2. Yes, things like hunger strikes, protests are a great form of resistance. However, do you think that the power of sovereignty overrides these attempts? Forcing the participants to again be ruled by sovereignty?

    • In some cases, yes – acts of resistance result in little if any changes in the material conditions of persons subject to sovereign power. In some cases, resistance makes their conditions worse. Hunger strikers in Guantanamo were violently force-fed while restrained, and their actions were portrayed as propaganda by US officials, for example.

      But there are examples of hunger strikes and other forms of protest by detainees that have resulted in a change in circumstances – even a partial shift towards legal status. They key, in these circumstances, has been the ability of the hunger strikers to reach a broader audience, and in so doing undermine the public consent for the state of exception.

  3. Power in numbers! I am in the middle about hunger strikes and any form of resistance for a number of reasons. I think they are great ( if and) because they are 1. violent-less, 2. people using freedom of expression and as long as these people are not holding up traffic in society I do not think it should be seen as a problem or issue. Then, I think if there are no possible consequences to resistance than maybe more people would do it and it could lead to possible chaos. An example this reminds me of is a little off topic but I think it will help get my point across. During the riots in Vancouver the police let people drink in public, had TVs outside for people to gather around and combined with the emotions of the game people went crazy. Perhaps leniency can lead to people overstepping their boundaries, I am in the middle because it also means controlling people a lot more – an idea I do not really like. So, as you can see I am not sure if the positive outweighs the negative when it comes to resistance to sovereign powers.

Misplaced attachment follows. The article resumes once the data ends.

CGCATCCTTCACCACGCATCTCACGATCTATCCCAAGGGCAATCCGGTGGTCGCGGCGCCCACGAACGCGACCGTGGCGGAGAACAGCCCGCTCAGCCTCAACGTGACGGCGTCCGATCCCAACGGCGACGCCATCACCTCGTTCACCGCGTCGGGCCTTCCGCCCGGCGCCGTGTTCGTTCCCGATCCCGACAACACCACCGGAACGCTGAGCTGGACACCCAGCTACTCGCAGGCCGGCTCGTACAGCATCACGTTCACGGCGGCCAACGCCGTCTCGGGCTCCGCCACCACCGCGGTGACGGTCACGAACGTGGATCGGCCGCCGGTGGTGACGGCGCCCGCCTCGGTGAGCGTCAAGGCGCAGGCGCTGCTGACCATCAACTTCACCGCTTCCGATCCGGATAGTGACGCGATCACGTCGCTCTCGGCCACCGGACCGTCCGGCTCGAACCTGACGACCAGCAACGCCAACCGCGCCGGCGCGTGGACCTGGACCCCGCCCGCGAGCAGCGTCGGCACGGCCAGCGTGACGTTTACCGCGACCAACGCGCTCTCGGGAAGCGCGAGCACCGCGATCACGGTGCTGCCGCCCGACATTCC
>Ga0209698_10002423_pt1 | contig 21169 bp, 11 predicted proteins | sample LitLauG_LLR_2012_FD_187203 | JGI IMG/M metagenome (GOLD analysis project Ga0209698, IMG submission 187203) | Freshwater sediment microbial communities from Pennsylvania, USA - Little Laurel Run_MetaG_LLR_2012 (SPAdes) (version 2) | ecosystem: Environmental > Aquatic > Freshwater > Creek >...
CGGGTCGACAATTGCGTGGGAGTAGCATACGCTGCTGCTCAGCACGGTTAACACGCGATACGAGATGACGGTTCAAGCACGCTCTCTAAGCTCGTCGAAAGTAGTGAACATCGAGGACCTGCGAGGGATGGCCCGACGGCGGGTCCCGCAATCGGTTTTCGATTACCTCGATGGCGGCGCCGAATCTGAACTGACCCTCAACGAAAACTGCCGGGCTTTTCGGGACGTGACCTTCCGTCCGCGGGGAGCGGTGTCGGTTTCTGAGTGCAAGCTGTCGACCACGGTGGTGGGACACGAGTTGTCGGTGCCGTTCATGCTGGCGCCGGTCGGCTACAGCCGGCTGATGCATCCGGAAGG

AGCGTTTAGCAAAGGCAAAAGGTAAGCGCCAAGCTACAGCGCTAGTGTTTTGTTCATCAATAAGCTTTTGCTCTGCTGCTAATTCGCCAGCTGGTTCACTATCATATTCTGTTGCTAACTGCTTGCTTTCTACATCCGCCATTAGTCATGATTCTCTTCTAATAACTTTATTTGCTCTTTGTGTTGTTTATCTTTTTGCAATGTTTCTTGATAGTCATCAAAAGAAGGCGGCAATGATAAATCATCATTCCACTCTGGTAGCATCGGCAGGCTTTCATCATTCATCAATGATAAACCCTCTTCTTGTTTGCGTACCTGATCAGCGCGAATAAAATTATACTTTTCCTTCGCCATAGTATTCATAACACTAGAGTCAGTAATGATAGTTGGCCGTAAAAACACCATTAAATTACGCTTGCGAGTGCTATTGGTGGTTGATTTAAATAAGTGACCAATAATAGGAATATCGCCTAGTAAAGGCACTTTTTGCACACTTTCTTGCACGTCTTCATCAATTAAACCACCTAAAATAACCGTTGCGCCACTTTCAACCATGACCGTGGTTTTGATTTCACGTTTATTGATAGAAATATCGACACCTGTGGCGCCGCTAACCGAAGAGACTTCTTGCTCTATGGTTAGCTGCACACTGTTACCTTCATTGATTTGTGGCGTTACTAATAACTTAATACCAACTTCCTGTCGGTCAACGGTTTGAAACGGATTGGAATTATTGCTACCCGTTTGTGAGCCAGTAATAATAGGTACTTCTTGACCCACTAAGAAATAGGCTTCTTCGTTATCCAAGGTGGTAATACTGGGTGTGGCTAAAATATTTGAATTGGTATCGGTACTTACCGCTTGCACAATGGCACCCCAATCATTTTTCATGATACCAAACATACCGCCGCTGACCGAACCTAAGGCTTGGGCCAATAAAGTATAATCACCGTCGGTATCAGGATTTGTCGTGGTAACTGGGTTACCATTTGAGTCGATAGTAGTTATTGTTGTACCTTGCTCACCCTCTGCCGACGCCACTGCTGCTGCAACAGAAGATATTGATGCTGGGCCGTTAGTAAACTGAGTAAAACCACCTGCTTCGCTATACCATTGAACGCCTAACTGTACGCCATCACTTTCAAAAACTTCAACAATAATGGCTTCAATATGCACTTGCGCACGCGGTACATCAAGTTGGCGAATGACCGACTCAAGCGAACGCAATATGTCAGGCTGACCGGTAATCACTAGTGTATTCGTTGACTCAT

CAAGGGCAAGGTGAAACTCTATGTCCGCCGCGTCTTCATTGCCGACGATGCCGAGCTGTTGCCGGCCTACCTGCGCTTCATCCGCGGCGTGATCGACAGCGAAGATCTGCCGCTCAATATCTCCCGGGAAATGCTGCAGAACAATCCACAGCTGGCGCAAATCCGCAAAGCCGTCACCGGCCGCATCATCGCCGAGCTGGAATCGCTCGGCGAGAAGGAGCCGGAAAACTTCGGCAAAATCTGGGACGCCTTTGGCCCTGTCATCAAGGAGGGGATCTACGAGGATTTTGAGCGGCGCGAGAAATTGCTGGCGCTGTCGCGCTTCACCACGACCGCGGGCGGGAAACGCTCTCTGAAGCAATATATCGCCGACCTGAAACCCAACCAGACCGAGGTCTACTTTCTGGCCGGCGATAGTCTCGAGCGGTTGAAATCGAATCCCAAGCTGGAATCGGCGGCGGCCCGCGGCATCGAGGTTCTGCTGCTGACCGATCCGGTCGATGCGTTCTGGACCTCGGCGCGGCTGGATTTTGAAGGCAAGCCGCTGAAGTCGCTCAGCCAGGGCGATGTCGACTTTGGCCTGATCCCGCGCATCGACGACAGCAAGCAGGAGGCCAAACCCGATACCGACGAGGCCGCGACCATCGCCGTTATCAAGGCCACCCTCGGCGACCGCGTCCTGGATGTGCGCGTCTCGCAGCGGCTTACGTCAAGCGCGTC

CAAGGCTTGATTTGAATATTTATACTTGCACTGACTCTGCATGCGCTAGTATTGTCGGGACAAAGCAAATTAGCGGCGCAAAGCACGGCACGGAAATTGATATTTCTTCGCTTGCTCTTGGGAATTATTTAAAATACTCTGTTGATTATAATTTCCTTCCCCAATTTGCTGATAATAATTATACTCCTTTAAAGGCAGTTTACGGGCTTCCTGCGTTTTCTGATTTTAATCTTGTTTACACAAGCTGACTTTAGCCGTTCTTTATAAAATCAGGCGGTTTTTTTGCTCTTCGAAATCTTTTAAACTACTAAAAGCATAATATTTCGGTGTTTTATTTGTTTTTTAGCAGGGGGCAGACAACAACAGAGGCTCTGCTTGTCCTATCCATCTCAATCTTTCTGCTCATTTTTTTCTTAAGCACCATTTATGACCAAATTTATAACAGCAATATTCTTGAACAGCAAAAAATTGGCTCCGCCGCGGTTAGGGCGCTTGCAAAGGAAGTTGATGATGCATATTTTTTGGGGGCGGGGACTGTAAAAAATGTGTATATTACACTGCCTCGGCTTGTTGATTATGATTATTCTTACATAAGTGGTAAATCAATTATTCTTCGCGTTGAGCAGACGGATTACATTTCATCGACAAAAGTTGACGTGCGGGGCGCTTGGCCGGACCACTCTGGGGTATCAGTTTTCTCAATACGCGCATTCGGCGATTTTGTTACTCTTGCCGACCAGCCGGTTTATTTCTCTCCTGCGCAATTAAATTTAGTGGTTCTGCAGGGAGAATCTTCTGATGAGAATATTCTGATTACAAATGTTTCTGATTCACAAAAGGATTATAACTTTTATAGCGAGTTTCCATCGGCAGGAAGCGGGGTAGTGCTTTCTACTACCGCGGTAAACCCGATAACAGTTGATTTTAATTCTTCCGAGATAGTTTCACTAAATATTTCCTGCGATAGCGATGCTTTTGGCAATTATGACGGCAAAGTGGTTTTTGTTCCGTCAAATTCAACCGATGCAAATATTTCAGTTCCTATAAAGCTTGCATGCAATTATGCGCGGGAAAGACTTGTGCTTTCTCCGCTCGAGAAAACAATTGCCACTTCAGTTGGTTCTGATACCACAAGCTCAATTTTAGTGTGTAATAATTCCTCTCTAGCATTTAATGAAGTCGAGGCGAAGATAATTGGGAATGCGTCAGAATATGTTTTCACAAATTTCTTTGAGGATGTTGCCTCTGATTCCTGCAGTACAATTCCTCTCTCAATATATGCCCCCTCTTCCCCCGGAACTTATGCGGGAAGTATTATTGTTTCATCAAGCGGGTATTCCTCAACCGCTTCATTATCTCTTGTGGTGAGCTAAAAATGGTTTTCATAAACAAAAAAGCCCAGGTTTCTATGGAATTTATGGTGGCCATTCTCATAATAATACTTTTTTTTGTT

4. Thanks for the reply.

    Out of curiosity, why do you view resistance as a problem when it involves ‘holding up traffic’? If the cause is just, is this not reasonable? If the threshold of support (or acceptability) for resistance is ‘until it causes inconvenience’, this seems to effectively entrench the status quo.

  5. Yes, if the cause is just it is reasonable and should be reasonable. However, since we know that the views of people that are protesting are not supported by sovereignty, as a whole, chances are there will be negative consequences for their protesting. Although I do believe those consequences are unfair. In my personal opinion if those resisting perform their resistance in a way that allows society to move regularly than perhaps there is a better chance for support from those living their daily lives. For example, if I lived in the city and was trying to make it to work one morning I would probably appreciate those resisting a great deal more if they did not contribute to holding up traffic for me. Although my opinion on their protest is probably formed before I see them on the street I think it can still matter. That is not at all to say if they are creating a big traffic jam,then there consequences are deserved. Another thing is I think society teaches us to go with the status quo and to go with what sovereignty wants as the right way. As I talked about in my paper during the G 20 Summit in Toronto there were tremendous consequences from the police for people expressing their opinions and views. I do believe that is unfair but I think that is just the way society is set up so perhaps it is better to go with the masses than explain why it should be different. It is an unjust and unfair world and perhaps it is a bit easier to accept that than resist it. If resisting is going to lead to a temporary arrest, then I probably would not resist. It is true this is exactly what sovereignty wants but I think it is easier too. In other words, although people should be able to resist and express how they feel freely they cannot do so without consequences.They will be seen as a social issue by the state because they are a social issue to the state. This is unfortunate but it is embedded in society, according to my knowledge. So, personally, I would not resist because it is easier not to. Although, I still think, and to an extent promote, other people resisting. Possibly, it can make a difference. For me, the risk of resisting is too great and the potential success is too small.

  6. ( I wanted to clarify they are a social issue to the state as in for the government and not the people.)